Supersymmetry meaning

so͝opər-sĭmĭ-trē
A grand unified field theory that attempts to unify the fundamental forces by postulating a symmetry relating the known fermions to hypothetical bosons and the known bosons to hypothetical fermions.
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(nuclear physics) Any of various mathematical theories that attempt to unify all the forces and subatomic particles of nature.
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A theory of physics that states that for each boson (a subatomic particle that carries a fundamental force, such as the photon, which carries the electromagnetic force) there is a corresponding fermion with the same mass. The theory is an attempt to unify the fundamental forces of matter under one theory. Supersymmetry has not been shown to hold in the real world, though some scientists suspect that evidence for it may be found only at extremely high energies; some also believe that certain particles predicted by the theory may make up dark matter .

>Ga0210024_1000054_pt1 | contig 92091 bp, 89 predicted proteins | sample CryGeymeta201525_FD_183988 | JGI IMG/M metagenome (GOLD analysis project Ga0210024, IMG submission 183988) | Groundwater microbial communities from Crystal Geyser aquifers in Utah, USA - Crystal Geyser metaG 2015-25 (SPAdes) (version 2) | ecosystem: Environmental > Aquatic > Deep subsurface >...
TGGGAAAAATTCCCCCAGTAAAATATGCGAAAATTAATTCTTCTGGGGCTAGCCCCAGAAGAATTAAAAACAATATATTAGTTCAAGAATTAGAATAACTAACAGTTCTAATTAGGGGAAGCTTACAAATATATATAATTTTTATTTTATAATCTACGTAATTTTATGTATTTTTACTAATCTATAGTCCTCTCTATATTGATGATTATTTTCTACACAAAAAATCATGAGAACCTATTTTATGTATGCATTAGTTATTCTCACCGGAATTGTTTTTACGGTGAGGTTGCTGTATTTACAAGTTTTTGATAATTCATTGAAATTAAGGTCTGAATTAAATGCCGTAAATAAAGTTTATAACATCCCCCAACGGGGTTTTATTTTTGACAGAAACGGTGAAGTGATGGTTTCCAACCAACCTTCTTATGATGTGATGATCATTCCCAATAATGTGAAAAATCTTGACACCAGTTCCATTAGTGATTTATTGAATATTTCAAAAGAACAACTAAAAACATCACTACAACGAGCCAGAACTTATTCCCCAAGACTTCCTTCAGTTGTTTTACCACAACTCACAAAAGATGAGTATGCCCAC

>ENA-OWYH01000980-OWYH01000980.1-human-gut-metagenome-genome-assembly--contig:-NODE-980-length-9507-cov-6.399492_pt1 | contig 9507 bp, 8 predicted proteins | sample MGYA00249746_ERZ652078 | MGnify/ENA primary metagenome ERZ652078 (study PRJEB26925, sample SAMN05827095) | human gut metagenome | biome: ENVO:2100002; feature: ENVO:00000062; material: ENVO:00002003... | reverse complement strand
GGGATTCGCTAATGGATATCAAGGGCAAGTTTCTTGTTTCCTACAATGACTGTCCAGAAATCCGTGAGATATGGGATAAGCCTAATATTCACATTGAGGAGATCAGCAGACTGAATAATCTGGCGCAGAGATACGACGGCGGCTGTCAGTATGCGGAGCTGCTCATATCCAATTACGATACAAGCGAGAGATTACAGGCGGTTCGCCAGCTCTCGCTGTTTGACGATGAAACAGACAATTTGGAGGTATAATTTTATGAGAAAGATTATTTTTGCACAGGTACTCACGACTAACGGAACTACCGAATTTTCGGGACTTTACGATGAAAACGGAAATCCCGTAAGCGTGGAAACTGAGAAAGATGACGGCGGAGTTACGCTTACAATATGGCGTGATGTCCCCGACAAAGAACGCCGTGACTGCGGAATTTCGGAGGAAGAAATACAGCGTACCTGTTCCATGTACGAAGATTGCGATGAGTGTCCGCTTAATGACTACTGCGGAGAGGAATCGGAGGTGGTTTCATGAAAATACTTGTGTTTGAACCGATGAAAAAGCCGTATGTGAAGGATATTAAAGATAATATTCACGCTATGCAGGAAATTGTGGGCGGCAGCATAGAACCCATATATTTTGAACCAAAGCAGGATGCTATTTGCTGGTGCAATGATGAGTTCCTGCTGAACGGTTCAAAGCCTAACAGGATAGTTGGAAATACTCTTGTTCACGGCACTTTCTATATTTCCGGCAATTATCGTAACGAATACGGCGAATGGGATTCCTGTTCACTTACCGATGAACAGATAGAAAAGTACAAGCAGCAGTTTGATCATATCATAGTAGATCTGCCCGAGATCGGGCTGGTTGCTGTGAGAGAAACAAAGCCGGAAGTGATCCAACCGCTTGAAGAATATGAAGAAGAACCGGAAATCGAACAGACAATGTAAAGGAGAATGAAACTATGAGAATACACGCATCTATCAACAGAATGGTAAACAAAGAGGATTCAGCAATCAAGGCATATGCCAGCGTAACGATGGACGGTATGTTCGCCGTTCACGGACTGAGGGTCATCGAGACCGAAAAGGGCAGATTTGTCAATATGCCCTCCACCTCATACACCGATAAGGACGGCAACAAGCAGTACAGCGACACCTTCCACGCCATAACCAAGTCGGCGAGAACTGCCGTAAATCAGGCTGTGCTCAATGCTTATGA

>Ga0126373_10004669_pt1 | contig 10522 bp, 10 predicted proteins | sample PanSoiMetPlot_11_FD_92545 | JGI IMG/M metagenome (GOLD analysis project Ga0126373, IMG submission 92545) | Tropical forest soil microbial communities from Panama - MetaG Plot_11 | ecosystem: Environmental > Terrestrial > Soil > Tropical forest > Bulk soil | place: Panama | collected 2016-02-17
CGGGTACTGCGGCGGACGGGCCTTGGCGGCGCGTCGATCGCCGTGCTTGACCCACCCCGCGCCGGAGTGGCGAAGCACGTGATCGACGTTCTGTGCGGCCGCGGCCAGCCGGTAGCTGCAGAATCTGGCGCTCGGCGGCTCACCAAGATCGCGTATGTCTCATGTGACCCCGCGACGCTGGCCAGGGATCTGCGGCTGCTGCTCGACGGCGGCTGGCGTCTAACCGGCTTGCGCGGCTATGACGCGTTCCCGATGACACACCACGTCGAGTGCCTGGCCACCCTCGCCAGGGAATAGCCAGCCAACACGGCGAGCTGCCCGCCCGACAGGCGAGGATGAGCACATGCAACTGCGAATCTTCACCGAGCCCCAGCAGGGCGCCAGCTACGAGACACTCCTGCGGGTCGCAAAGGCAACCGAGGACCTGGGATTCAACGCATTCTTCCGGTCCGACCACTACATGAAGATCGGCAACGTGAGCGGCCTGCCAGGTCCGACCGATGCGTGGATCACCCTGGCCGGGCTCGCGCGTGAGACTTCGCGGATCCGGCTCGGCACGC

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(physics) A theory that attempts to unify the fundamental physical forces and which proposes a physical symmetry between bosons and fermions.
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Origin of supersymmetry

  • From super- +"Ž symmetry.

    From Wiktionary